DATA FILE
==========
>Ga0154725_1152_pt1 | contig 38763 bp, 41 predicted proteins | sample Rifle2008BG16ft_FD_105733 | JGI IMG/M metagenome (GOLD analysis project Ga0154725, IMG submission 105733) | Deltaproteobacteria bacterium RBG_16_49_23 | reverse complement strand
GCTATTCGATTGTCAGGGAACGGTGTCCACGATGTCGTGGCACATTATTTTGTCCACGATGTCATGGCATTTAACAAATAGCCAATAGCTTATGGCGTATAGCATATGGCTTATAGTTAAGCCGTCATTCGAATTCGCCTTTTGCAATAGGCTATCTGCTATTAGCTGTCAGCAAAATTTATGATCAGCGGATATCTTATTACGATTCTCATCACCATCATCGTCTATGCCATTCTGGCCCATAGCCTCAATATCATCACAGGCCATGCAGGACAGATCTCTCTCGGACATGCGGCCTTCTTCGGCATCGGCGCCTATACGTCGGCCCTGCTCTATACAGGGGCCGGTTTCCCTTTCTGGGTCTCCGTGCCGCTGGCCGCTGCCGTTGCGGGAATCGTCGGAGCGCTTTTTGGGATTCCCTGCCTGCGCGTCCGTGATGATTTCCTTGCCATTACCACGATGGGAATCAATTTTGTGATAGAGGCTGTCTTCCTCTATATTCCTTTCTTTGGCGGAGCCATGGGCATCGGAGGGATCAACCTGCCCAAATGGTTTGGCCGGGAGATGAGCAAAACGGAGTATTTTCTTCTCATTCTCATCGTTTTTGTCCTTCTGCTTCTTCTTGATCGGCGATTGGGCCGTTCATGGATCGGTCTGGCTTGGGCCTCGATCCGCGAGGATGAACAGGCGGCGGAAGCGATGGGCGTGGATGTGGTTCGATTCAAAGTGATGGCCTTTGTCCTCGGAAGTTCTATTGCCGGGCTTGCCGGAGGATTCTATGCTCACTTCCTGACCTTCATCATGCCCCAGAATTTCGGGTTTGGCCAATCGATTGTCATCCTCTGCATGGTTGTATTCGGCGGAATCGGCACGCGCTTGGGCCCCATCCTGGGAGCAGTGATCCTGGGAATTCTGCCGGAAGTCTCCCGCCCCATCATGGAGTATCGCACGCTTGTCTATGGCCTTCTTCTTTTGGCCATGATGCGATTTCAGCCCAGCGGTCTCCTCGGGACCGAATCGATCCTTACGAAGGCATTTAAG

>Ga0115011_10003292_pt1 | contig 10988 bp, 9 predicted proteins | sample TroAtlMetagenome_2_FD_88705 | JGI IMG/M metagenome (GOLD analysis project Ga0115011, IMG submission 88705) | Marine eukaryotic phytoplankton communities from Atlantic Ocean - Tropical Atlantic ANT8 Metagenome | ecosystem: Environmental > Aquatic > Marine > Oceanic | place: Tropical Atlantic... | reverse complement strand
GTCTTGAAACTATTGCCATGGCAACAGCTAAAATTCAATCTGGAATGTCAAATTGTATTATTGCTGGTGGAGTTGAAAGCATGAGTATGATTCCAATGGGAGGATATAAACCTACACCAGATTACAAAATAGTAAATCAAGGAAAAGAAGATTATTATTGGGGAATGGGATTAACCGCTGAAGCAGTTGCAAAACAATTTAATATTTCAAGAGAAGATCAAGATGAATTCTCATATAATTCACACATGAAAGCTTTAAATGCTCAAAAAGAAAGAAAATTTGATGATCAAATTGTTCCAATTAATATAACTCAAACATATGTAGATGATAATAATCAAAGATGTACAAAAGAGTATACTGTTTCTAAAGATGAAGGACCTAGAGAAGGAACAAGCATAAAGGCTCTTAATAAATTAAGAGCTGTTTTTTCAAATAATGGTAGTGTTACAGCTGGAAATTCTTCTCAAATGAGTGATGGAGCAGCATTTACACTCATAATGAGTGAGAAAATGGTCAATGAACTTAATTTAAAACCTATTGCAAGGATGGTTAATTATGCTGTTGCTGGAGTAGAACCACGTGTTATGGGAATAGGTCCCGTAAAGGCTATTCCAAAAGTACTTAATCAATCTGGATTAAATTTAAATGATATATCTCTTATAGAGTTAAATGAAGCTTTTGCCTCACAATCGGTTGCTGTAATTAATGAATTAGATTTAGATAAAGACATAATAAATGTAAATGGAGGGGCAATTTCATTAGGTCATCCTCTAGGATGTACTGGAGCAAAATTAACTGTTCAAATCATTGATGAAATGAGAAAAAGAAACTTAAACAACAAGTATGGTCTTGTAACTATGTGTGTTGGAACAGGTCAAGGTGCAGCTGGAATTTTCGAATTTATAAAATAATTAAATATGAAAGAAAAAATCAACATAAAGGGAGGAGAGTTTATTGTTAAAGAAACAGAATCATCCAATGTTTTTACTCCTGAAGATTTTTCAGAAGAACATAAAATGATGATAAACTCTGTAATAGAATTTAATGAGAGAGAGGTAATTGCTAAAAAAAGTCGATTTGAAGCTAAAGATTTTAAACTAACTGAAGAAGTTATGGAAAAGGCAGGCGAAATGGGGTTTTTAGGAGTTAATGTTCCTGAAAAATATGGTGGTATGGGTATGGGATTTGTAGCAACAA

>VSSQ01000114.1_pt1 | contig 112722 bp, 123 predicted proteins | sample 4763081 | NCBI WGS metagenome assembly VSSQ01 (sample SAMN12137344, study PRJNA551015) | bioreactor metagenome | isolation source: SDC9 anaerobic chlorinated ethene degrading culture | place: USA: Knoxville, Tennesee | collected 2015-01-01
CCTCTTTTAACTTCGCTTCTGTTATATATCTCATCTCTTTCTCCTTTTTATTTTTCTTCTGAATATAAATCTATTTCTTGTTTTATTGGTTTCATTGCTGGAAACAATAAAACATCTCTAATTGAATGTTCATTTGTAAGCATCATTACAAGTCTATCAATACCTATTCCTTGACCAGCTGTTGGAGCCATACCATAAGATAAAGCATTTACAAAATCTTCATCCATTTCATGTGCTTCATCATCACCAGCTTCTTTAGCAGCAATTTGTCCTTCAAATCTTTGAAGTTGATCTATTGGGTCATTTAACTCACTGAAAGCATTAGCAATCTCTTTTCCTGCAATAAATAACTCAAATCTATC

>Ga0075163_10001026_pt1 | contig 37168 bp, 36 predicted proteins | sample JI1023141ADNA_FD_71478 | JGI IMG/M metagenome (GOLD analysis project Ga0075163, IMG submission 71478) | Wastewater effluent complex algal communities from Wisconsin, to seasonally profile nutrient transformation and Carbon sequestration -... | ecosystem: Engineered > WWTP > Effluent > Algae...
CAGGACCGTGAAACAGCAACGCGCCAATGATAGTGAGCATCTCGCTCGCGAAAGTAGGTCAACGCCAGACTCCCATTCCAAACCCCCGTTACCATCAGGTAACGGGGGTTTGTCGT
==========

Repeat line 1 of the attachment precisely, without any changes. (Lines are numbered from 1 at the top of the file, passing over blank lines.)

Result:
>Ga0154725_1152_pt1 | contig 38763 bp, 41 predicted proteins | sample Rifle2008BG16ft_FD_105733 | JGI IMG/M metagenome (GOLD analysis project Ga0154725, IMG submission 105733) | Deltaproteobacteria bacterium RBG_16_49_23 | reverse complement strand